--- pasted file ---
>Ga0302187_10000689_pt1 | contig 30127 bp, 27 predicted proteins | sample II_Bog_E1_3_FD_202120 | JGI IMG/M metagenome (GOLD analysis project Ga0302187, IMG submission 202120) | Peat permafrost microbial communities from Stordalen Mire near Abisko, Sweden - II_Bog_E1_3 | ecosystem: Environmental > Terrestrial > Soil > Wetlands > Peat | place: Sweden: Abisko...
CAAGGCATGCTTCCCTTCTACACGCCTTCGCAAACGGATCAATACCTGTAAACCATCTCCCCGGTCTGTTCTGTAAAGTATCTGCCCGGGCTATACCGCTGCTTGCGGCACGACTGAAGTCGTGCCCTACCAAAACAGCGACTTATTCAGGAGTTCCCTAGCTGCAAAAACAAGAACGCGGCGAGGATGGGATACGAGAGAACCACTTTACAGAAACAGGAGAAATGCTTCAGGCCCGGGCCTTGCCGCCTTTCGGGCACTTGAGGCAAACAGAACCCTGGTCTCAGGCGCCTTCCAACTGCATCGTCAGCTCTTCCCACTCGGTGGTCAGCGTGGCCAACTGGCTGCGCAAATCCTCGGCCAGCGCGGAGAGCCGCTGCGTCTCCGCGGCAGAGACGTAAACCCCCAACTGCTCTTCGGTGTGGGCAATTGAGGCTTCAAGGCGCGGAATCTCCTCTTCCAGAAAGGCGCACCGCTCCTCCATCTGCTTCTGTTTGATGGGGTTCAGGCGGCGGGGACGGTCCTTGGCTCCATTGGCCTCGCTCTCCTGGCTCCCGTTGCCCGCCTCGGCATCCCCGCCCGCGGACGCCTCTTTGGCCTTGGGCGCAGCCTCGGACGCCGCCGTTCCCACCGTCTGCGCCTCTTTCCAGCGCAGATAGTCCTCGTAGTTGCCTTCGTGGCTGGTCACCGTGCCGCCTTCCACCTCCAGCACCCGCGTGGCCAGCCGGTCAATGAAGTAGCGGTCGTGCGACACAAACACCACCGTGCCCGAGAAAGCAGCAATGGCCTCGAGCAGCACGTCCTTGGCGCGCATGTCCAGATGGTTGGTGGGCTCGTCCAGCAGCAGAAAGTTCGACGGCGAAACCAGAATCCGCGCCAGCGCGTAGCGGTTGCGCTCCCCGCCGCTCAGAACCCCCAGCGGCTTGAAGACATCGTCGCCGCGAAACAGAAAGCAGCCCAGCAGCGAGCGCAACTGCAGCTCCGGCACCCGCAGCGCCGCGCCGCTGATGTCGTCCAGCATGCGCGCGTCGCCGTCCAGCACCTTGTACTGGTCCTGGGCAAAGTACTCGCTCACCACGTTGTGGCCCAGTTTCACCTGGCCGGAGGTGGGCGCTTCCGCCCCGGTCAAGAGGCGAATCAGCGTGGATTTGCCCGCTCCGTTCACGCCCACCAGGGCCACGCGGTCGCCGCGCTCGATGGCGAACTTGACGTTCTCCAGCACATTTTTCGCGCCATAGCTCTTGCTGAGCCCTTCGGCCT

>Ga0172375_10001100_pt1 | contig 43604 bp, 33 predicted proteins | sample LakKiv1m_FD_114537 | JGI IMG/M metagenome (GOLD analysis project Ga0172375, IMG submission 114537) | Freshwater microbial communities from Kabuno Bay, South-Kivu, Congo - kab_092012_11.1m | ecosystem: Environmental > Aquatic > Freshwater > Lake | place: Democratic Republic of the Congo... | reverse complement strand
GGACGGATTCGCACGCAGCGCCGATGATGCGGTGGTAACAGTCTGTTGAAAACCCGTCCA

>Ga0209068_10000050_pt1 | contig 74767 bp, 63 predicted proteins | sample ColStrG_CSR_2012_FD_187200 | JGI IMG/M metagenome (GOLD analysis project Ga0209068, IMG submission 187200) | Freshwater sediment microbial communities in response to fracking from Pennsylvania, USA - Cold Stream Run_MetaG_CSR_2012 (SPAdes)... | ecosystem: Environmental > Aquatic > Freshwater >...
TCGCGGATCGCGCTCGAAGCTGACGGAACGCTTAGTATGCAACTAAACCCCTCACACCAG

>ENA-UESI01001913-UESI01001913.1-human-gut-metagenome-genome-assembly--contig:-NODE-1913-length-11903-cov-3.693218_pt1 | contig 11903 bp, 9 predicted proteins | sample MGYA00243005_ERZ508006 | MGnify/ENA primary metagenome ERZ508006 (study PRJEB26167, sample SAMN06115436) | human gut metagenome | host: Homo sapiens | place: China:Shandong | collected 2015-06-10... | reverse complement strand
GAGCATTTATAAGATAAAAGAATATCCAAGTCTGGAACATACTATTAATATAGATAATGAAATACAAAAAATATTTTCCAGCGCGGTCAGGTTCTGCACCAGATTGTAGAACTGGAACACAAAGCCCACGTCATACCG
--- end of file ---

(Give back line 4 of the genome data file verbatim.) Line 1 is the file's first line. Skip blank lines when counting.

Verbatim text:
GGACGGATTCGCACGCAGCGCCGATGATGCGGTGGTAACAGTCTGTTGAAAACCCGTCCA